What’s the story?
- Senate Majority Leader Mitch McConnell (R-KY) announced on Tuesday that Republicans are going to bring a “targeted” coronavirus (COVID-19) relief bill to the floor for a vote this week. The news comes amid a months-long impasse over additional coronavirus relief.
- McConnell said in a statement that the bill will be “focused on some of the very most urgent healthcare, education, and economic issues,” and that while it doesn’t include every idea either party likes, those differences “should not stand in the way of agreeing where we can agree and making law that helps our nation.” He also urged Democrats to work with Republicans on a relief bill that stands a chance of becoming law:
“Last month, more than 100 House Democrats publicly asked Speaker Pelosi to stop stonewalling and let them vote on targeted COVID-19 relief. She ignored them, just like her piecemeal postal legislation ignored American families. I will make sure every Senate Democrat who has said they’d like to reach an agreement gets the opportunity to walk the walk. Working families must not suffer more than necessary because Democrat leaders think citizens’ pain may help their political fortunes.”
- House Speaker Nancy Pelosi (D-CA) and Senate Minority Leader Chuck Schumer (D-NY) countered in a statement that the Republican bill will not be sufficient to get support from Democrats:
“If anyone doubts McConnell’s true intent is anything but political, just look at the bill. This proposal is laden with poison pills Republicans know Democrats would never support. Instead of helping state and local workers facing layoffs, feeding hungry families, providing adequate funding for testing and treatment to fight the pandemic, helping renters keep the roof over the heads, stopping the dismantling of the U.S. Postal system and making sure American can cast their ballots safely in fair elections this November, this emaciated bill is only intended to help vulnerable Republican Senators by giving them a ‘check the box’ vote to maintain the appearance that they’re not held hostage by their extreme right-wing that doesn’t want to spend a nickel to help people.”
What’s in the bill?
- Called the Delivering Immediate Relief to America’s Families, Schools and Small Businesses Act, the bill is similar to the “skinny” relief package Republicans previously discussed and has a projected price tag of about $300 billion, which would be partially offset through the rescission of previously appropriated funds that haven’t been spent.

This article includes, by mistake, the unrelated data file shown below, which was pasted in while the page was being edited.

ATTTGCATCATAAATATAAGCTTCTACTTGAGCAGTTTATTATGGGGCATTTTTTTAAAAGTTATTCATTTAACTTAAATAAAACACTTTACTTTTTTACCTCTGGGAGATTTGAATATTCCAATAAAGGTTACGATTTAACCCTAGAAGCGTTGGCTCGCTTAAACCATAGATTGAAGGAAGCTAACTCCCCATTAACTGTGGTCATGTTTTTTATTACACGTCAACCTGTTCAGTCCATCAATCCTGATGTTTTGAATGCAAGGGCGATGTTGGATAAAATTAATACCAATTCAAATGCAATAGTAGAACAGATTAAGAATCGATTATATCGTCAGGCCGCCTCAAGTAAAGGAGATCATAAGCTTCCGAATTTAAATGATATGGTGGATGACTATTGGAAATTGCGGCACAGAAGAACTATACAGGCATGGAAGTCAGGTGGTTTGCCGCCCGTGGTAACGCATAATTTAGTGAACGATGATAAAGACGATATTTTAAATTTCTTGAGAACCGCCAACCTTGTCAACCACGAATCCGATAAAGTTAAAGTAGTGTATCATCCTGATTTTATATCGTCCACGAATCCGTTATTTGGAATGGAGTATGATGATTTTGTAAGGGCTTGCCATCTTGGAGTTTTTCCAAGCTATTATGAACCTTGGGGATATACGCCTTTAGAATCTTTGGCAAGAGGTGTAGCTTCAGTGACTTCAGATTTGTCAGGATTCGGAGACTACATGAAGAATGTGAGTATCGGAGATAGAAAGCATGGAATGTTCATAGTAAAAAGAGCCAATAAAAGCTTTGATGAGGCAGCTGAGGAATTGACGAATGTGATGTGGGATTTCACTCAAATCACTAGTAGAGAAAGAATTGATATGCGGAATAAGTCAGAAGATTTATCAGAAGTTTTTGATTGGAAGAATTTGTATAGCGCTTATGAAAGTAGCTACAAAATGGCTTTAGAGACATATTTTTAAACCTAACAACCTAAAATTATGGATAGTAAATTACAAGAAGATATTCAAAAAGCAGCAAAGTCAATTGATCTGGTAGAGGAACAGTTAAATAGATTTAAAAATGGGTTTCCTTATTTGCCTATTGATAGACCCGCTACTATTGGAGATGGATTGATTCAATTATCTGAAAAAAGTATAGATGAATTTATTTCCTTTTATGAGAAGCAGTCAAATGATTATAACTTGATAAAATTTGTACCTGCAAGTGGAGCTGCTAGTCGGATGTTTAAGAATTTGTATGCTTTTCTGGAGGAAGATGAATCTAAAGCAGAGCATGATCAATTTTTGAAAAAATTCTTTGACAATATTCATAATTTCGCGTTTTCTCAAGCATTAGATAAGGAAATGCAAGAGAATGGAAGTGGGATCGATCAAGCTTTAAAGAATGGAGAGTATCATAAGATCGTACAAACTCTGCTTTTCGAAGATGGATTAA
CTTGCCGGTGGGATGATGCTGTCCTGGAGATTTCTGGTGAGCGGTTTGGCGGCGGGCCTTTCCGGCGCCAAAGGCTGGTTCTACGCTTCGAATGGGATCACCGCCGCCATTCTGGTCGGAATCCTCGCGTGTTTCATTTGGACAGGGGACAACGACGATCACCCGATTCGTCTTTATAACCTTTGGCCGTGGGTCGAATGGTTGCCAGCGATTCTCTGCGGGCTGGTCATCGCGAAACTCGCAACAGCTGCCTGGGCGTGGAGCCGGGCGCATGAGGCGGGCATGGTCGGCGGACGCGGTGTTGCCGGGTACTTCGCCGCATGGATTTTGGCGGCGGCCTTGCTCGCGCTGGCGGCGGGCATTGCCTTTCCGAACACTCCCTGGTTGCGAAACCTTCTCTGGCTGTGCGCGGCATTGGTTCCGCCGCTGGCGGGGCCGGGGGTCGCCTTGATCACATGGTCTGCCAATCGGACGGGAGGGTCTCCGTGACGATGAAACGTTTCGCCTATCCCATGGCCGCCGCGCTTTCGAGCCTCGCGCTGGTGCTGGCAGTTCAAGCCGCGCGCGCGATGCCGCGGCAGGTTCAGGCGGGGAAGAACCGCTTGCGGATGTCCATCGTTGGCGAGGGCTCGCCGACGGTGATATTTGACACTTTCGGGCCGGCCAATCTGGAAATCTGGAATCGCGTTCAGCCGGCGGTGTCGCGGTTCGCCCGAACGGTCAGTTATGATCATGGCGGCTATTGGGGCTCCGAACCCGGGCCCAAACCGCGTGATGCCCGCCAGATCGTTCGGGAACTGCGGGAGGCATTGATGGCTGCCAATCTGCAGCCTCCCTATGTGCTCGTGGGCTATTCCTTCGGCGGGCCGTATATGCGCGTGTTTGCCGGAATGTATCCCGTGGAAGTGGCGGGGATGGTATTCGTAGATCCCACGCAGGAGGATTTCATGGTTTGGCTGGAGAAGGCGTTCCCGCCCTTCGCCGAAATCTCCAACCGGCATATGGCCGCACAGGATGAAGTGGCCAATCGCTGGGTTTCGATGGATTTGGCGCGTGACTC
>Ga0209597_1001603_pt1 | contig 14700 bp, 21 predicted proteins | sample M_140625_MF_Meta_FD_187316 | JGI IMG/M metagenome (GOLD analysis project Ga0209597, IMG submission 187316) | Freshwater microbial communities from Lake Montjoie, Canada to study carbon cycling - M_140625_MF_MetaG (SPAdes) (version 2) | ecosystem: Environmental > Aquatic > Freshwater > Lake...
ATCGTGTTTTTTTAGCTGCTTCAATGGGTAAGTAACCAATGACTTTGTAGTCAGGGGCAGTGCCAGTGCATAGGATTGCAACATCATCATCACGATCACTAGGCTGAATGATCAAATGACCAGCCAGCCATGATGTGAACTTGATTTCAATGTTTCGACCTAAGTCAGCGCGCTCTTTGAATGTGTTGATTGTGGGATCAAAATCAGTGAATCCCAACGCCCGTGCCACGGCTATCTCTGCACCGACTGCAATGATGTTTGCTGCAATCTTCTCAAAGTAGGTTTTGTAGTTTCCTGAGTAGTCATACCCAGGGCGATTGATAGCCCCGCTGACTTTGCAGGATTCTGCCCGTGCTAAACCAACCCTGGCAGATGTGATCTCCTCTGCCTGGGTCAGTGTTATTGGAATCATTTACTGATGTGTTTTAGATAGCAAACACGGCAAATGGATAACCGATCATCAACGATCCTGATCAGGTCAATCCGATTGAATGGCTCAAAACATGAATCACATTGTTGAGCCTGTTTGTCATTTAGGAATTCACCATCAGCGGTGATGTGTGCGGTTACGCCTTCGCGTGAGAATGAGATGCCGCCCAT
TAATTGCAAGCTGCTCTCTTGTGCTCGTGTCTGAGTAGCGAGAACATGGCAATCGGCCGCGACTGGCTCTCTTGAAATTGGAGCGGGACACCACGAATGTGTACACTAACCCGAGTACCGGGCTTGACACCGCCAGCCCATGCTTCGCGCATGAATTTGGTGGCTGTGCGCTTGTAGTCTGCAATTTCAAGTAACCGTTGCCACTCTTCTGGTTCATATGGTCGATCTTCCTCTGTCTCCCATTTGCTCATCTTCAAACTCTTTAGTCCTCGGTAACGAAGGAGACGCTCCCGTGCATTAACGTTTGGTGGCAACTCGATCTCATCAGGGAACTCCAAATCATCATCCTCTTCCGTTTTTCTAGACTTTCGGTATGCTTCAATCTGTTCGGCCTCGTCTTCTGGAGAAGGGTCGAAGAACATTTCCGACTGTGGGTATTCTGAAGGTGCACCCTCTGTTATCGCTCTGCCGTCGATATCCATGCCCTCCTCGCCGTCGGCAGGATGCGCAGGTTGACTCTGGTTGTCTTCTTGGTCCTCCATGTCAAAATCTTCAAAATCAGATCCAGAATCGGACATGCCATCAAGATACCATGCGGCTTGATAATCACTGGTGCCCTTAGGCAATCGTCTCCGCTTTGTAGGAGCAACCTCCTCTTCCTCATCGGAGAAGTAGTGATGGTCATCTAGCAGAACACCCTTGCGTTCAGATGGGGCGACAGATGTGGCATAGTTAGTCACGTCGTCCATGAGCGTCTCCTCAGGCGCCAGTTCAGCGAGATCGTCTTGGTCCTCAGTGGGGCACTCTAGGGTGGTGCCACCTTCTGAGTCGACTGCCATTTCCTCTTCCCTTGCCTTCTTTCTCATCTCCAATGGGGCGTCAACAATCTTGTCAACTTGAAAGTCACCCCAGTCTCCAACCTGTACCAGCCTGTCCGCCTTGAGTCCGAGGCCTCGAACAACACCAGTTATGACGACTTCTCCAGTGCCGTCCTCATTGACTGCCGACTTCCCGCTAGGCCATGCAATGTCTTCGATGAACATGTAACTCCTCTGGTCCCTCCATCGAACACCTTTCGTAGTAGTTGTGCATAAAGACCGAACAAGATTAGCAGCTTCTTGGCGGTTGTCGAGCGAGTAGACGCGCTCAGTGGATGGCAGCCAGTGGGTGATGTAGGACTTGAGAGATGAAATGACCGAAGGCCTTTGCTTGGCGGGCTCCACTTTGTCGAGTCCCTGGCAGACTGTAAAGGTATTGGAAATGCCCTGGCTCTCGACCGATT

- It would provide a $300 federal enhancement of unemployment benefits through December 27th, plus a second round of loans in the Paycheck Protection Program (PPP) for small businesses with 300 or fewer employees who demonstrate a 35% reduction in gross revenue in 2020 compared to the same quarter in 2019.
- The bill would also provide liability protections for businesses, healthcare providers, and schools from lawsuits related to the COVID-19 pandemic as long as they make reasonable efforts to comply with government standards and guidance and don’t engage in gross negligence or willful misconduct.
- The bill would also provide $20 billion in farm aid, $15 billion for childcare grants, and $500 million for fisheries. A total of $10 billion would also be provided to the U.S. Postal Service through the conversion of a loan into a grant.
What’s next for the bill?
- McConnell is expected to file a cloture motion on the motion to proceed on Tuesday, which will allow for what is essentially a procedural vote on starting debate to occur later in the week.
- If there is unanimous consent from senators, it could occur as early as Wednesday, otherwise the motion will spend Wednesday “ripening” before a vote can occur Thursday.
- A cloture motion is known as the “legislative filibuster” because it requires a 60 vote threshold to succeed, which means that 41 senators can effectively vote to block debate on the legislation.
- For debate on the relief package to continue, Democrats will need to support Republicans on the cloture vote. Reportedly, 51 of the Senate’s 53 Republicans support the package, so at least nine votes from Democrats would be needed if that’s the case.
— Eric Revell
(Photo Credit: iStock.com / jarino47)
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